The six directional antennas tested were designed to be used in weak signal areas or, as stated earlier, in areas having reception problems attributable to signal reflections. If you are trying to receive very distant signals or plan to use one antenna for more than one set (an arrangement which obviously reduces signal strength available to each set), one of these antennas would be a good choice. Mounting should be on a separate mast, away from other antennas and power lines, and, if need be, an antenna rotator should be used.

The remaining five antennas tested are omnidirectional. Compared with a standard dipole, these units have very little gain and often even a loss. They should only be used in strong signal areas which are free of multipath and r.f. interference. No rotator is needed, and an omnidirectional antenna can generally be mounted on an existing TV antenna mast, although a distance of at least four feet should be maintained between it and any other antenna already on that mast. In addition, any antenna installation should be kept well away from any power line as a safety precaution.

Polar patterns for 11 tested antennas.

The dashed lines indicate the gain of a reference dipole, for comparison.

Smith charts for the 11 antennas tested. Numbers shown are FM frequencies in MHz.



How multipath occurs. Note that the signal being broadcast by the transmitter will arrive at the home antenna by three different paths.

Antenna performance is always rated relative to the performance of a reference dipole. You may never see such an antenna on a rooftop, but if you did, it would look like a flattened-out Channel Master 4405 or like one of the crossbars on the other omnidirectional antennas shown. Rabbit ears and the flat, twin-lead antennas provided with FM tuners and receivers are the most common dipoles.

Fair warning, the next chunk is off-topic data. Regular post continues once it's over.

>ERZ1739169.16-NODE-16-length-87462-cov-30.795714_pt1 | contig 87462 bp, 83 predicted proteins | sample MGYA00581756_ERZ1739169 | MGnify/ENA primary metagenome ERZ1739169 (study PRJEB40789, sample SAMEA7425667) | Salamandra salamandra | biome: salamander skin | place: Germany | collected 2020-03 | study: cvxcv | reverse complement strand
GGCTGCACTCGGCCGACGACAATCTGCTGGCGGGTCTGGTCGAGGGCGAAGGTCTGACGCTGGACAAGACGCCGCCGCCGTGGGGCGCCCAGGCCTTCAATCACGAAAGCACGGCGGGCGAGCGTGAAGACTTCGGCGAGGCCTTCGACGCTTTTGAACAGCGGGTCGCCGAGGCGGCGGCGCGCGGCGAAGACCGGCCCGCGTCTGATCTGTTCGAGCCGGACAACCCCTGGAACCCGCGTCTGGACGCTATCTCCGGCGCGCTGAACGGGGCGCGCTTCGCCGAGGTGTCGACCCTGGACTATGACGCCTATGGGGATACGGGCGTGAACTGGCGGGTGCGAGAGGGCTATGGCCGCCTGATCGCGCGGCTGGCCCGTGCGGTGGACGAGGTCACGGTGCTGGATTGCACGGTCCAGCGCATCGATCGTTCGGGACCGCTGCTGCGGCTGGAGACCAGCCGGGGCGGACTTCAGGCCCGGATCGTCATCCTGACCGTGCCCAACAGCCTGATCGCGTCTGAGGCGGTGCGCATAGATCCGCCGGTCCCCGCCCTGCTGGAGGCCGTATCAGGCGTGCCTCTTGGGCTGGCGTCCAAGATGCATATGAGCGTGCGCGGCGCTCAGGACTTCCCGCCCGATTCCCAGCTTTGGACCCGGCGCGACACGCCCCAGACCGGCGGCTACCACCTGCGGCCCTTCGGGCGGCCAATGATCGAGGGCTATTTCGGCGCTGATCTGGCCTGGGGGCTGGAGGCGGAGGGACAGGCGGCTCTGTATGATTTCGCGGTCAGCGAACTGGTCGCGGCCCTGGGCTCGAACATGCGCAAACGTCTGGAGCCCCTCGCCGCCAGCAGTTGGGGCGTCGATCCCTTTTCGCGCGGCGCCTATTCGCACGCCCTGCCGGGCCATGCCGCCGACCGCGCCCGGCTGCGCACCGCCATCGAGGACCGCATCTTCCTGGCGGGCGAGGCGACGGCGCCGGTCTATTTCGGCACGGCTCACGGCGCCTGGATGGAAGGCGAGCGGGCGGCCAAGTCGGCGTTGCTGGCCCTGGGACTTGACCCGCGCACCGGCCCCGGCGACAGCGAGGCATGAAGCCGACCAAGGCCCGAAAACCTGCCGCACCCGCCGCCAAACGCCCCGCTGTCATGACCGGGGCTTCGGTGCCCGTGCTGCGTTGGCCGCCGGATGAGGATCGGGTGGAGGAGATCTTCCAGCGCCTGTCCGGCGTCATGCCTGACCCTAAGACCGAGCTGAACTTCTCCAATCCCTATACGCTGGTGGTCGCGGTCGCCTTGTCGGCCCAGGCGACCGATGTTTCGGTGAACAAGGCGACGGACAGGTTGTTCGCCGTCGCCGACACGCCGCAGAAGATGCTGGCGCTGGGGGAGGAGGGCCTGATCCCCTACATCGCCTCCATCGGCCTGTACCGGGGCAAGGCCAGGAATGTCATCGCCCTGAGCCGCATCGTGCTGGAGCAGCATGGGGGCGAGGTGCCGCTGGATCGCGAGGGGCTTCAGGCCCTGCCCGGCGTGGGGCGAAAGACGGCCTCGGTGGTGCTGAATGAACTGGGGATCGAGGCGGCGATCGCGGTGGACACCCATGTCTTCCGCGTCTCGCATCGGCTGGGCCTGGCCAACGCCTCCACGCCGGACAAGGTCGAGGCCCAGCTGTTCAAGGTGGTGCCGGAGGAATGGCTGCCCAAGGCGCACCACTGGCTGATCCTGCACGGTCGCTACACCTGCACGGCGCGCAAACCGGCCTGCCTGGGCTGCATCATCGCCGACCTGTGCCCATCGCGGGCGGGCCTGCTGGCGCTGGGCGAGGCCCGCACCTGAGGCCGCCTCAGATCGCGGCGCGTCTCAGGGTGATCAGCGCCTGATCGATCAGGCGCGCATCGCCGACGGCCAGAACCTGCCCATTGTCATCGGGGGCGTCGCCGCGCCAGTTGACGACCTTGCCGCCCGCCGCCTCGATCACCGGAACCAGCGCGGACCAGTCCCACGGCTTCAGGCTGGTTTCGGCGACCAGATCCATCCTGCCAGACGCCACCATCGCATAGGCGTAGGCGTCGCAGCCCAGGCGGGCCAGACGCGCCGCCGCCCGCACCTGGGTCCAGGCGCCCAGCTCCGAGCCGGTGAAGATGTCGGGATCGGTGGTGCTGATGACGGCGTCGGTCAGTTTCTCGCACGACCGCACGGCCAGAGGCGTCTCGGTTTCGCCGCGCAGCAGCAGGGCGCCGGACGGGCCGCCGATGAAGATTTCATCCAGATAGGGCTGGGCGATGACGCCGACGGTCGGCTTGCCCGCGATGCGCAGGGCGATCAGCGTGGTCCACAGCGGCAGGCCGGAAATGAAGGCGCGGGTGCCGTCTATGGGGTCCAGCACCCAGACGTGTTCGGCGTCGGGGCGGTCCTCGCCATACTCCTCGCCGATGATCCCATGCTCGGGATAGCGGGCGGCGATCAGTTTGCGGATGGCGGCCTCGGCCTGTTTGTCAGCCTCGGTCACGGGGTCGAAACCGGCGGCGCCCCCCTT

A reference dipole's directivity also resembles that of the Channel Master 4405 except that the dipole's figure-8 pattern is narrower, with less side pickup.

Omnidirectional antennas should theoretically be equally sensitive in all directions. In practice, their patterns usually range from the fat figure-8 of the 4405 to the pinched-in circle of the Winegard TV-6011.

Directional antennas come in several types (yagi, log periodic, et al.) which almost invariably consist of several parallel elements, one behind the other.

While they are usually far more sensitive in their forward direction than any other, plots of their directivity usually show some sensitivity to the back or sides.

Directional antennas tend to have more obviously asymmetrical directivity plots, too.

Directivity is needed both to concentrate an antenna's sensitivity in one direction for weak-signal pickup, and td exclude unwanted signals. In fringe areas where the listener lives roughly halfway between two stations sharing the same frequency, such signals may include co-channel interference.

Unwanted stations may also include strong stations on a frequency near that of the desired one, especially if the tuner's selectivity is poor.

Directional antennas are also frequently used to reduce multipath pickup, where the incoming signal is accompanied by signal reflections (see illustration). Since reflections follow longer paths than the direct signal, they are delayed. A mixture of direct and delayed signals can cause distortion on FM, equivalent to "ghosts" on television. A directional antenna can exclude these delayed signals to pick up only the direct signal. In some situations, a directional antenna can be aimed to exclude a direct signal accompanied by several reflections. Instead, it should be aimed to pick up a reflection coming in alone from someplace else.

-Ivan Berger


(adapted from Audio magazine, Jan. 1983)

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Also see:

The Problem with FM (March 1985)

Antennas FM -- Try a Rhombic FM Antenna (Jan. 1982)

Frequency Contouring for Image Enhancement (Feb. 1985)

Nine Stations--One Antenna (Jan. 1987)